A former southern Indiana pastor was found guilty Thursday of pocketing millions of dollars that investors believed would be spent to build or expand churches.
Jurors deliberated about four hours before convicting Vaughn Reeves, 66, on nine counts of securities fraud, the Tribune-Star of Terre Haute reported. Each count is punishable by two to eight years in prison. Reeves faces sentencing Nov. 19.
"I think justice was done," Karen Lamb, 55, of Terre Haute, told The Associated Press. Lamb and her husband lost more than $50,000 after investing in church bonds from Reeves' now-defunct company, Alanar.
Prosecutors say the case is a prime example of affinity fraud, in which scammers prey on people who share a common interest, such as religious affiliation, ethnicity or even age.
Authorities say Reeves and his three sons duped about 11,000 investors into buying bonds worth $120 million secured by mortgages on construction projects at about 150 churches. The men diverted money from new investments to pay off previous investors, pocketing $6 million and buying two airplanes, sports cars and vacations, according to court records.
"I'm just so glad for the investors, because the investors wanted their day in court and I feel like they got that today," Sullivan County Prosecutor Bob Hunley told the AP.
Reeves denied wrongdoing in defense testimony Wednesday, the Tribune-Star reported. He said he and his sons diverted investors' money into online stock trading to help churches avoid default, and denied taking money for personal use.
"It was meant to be a blessing to help the weaker churches get back on their feet," Reeves said in court.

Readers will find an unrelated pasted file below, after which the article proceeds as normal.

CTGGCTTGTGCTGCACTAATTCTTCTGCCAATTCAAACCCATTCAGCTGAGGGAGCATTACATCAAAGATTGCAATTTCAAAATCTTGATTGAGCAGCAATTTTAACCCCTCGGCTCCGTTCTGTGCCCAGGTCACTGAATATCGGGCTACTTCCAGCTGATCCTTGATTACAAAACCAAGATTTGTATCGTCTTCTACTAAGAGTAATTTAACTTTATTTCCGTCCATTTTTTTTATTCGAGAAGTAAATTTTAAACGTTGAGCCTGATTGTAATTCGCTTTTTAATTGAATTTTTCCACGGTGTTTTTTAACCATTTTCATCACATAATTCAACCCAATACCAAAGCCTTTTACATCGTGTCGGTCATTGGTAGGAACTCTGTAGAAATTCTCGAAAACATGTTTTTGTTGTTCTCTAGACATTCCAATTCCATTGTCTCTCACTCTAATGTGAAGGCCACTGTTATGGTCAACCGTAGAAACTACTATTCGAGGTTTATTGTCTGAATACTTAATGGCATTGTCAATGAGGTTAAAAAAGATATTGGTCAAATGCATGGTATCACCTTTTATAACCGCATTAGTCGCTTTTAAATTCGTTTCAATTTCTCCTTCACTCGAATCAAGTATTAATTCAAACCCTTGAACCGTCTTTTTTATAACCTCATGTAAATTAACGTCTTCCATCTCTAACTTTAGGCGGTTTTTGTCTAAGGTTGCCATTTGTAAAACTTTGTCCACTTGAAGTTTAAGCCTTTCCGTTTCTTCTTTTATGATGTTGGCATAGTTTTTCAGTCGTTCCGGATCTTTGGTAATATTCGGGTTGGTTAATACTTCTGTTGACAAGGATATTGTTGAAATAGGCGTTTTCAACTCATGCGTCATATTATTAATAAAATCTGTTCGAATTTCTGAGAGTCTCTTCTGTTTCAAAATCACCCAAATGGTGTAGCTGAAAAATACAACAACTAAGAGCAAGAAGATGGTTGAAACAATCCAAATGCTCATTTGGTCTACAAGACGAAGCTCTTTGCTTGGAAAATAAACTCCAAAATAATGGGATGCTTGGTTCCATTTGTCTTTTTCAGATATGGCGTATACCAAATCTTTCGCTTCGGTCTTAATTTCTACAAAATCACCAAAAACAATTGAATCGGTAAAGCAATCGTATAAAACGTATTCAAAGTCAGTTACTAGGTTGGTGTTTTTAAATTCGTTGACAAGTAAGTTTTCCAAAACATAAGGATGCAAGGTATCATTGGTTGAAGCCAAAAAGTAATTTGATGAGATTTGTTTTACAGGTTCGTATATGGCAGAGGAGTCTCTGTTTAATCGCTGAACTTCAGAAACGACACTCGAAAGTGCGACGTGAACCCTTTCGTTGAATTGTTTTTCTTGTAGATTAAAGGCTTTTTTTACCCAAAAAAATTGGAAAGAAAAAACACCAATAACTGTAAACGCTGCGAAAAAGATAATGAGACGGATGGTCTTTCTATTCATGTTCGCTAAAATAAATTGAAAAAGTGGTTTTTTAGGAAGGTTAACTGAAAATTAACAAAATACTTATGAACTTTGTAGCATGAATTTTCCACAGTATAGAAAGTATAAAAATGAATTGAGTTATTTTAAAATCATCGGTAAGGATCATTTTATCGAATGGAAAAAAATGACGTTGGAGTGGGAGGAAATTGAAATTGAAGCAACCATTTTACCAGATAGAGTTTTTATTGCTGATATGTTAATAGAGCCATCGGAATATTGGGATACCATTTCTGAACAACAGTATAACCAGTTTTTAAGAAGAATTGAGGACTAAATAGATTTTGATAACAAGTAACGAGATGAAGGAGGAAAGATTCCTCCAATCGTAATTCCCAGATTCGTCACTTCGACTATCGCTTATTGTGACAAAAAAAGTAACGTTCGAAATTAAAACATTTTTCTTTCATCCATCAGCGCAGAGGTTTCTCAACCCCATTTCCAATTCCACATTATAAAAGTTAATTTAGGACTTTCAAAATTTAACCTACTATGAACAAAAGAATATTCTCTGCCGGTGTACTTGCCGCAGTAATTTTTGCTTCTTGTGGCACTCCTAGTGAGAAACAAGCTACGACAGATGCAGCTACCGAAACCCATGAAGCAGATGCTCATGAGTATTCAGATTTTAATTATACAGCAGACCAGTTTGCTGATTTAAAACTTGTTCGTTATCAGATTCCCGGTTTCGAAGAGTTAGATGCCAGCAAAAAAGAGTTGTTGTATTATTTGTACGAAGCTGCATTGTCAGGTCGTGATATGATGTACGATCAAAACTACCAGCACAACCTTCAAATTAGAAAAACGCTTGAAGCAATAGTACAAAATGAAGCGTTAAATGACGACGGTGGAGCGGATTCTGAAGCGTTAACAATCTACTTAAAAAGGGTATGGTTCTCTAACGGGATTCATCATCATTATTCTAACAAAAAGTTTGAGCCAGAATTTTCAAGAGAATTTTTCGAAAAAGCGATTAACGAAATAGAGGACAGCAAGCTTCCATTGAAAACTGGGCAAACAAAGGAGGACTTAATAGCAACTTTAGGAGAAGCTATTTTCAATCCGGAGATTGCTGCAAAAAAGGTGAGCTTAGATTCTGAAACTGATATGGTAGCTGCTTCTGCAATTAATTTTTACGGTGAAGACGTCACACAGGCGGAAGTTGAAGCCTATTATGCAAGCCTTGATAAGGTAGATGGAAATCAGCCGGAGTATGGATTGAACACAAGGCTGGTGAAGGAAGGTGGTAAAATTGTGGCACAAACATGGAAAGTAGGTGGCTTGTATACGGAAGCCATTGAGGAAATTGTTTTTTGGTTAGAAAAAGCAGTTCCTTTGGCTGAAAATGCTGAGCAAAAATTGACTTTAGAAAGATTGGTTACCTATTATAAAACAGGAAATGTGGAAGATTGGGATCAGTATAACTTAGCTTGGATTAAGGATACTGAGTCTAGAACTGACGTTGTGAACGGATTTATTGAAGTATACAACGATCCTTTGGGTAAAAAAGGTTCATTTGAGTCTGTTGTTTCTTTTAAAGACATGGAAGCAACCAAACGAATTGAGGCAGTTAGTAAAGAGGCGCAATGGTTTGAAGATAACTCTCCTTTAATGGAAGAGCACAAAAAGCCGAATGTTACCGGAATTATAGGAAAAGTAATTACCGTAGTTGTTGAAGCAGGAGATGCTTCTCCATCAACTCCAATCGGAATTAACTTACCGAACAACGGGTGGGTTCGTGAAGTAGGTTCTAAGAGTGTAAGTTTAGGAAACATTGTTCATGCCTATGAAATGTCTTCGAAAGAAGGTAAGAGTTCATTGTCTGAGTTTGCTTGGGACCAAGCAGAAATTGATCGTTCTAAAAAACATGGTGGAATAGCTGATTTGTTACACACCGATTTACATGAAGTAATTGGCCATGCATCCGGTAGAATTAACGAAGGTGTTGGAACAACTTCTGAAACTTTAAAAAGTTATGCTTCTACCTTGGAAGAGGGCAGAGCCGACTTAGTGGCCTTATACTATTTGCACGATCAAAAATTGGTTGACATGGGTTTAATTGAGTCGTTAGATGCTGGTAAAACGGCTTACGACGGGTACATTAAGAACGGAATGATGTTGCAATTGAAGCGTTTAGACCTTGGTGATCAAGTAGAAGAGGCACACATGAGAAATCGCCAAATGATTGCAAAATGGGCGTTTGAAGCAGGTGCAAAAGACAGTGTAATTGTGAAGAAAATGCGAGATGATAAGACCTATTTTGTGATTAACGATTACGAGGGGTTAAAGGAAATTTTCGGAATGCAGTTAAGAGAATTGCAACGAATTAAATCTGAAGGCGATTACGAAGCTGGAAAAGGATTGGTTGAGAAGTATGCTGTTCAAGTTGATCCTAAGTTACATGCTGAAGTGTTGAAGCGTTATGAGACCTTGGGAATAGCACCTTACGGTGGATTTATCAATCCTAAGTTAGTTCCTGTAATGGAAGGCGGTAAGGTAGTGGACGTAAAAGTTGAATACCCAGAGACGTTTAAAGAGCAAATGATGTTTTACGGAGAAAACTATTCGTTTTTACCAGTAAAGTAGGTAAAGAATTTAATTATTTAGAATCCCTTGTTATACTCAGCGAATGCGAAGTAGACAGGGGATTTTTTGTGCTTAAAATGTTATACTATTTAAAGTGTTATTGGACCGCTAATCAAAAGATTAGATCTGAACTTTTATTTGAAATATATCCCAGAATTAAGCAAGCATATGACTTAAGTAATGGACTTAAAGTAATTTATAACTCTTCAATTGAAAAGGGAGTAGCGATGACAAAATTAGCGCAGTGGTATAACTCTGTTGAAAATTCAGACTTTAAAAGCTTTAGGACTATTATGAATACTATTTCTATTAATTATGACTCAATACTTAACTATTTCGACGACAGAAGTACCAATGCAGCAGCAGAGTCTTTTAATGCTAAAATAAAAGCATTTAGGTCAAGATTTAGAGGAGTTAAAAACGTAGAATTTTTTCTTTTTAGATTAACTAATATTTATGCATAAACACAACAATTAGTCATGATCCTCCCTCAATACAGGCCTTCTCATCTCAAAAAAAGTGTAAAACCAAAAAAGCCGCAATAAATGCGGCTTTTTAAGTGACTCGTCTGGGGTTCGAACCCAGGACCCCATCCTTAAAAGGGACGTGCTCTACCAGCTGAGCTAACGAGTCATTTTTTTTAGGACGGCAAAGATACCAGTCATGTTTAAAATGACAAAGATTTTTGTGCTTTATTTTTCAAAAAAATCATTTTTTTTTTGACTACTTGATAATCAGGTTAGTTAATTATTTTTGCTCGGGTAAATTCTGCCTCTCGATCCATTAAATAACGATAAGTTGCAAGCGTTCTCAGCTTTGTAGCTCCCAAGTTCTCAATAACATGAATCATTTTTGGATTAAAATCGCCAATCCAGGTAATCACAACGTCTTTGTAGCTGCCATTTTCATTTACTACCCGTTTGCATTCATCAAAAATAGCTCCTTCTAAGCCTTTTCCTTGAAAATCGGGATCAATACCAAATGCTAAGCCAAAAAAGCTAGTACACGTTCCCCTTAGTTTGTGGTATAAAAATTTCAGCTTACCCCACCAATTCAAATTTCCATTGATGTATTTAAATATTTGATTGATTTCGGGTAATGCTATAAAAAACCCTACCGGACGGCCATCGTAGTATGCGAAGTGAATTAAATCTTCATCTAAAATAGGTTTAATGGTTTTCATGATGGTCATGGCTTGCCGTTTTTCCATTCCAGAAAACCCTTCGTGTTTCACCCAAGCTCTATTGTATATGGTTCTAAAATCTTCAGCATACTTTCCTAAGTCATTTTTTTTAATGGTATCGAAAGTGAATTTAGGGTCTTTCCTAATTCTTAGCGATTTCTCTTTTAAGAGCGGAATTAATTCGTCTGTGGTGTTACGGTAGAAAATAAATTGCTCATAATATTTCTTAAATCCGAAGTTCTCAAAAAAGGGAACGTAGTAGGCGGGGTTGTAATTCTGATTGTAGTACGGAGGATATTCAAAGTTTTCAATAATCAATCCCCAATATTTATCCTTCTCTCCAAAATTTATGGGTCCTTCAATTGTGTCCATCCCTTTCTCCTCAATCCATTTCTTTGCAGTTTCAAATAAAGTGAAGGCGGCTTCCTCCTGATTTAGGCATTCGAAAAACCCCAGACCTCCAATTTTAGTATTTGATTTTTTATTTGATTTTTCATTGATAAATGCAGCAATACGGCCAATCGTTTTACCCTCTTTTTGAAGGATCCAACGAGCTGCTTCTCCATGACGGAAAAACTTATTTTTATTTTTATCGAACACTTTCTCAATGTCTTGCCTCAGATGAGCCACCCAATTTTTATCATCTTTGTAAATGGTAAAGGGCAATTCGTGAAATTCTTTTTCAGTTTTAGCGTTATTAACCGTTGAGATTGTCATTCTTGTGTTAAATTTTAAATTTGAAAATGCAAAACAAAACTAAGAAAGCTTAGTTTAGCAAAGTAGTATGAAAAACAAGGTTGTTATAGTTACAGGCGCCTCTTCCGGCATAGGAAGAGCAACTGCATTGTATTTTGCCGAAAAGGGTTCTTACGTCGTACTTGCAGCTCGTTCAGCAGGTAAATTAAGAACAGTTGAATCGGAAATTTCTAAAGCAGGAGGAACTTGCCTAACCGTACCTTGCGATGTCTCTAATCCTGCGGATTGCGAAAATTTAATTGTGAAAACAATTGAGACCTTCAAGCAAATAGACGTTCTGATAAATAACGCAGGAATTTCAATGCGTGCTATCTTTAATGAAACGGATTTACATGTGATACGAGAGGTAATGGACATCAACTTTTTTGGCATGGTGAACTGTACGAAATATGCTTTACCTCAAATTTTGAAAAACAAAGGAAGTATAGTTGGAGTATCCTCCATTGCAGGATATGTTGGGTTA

His attorney, Dale Webster, said Reeves would appeal.
Reeves' sons are scheduled to go on trial early next year.
Investigators say Reeves and his sons assembled teams of church members to sell bonds to other church members, urging them to fulfill their "Christian responsibility" by supporting church construction projects during the early part of the decade. The teams were given training materials that instructed them to open sales calls with a prayer and to quote scripture.
"Never sell the facts, sell warm stewardship and the Lord," urged materials quoted in court documents.
About eight churches that issued Alanar bonds currently face foreclosure proceedings and likely will lose their buildings, according to Bradley Skolnik, the Indianapolis attorney who has served as Alanar's court-appointed receiver since 2005.
Skolnik told the AP that he still is working to return money to investors like the Lambs, who have been repaid about $6,000. Most of that money comes from churches that are in default, he said. He said he expects to make another $10 million distribution within two months.
Reeves will be sentenced in Sullivan, where the charges originally were filed. The case was moved to Princeton due to pretrial publicity. He could have faced up to 20 years under a new state law enhancing the penalty for affinity fraud, but he was charged before the law was enacted.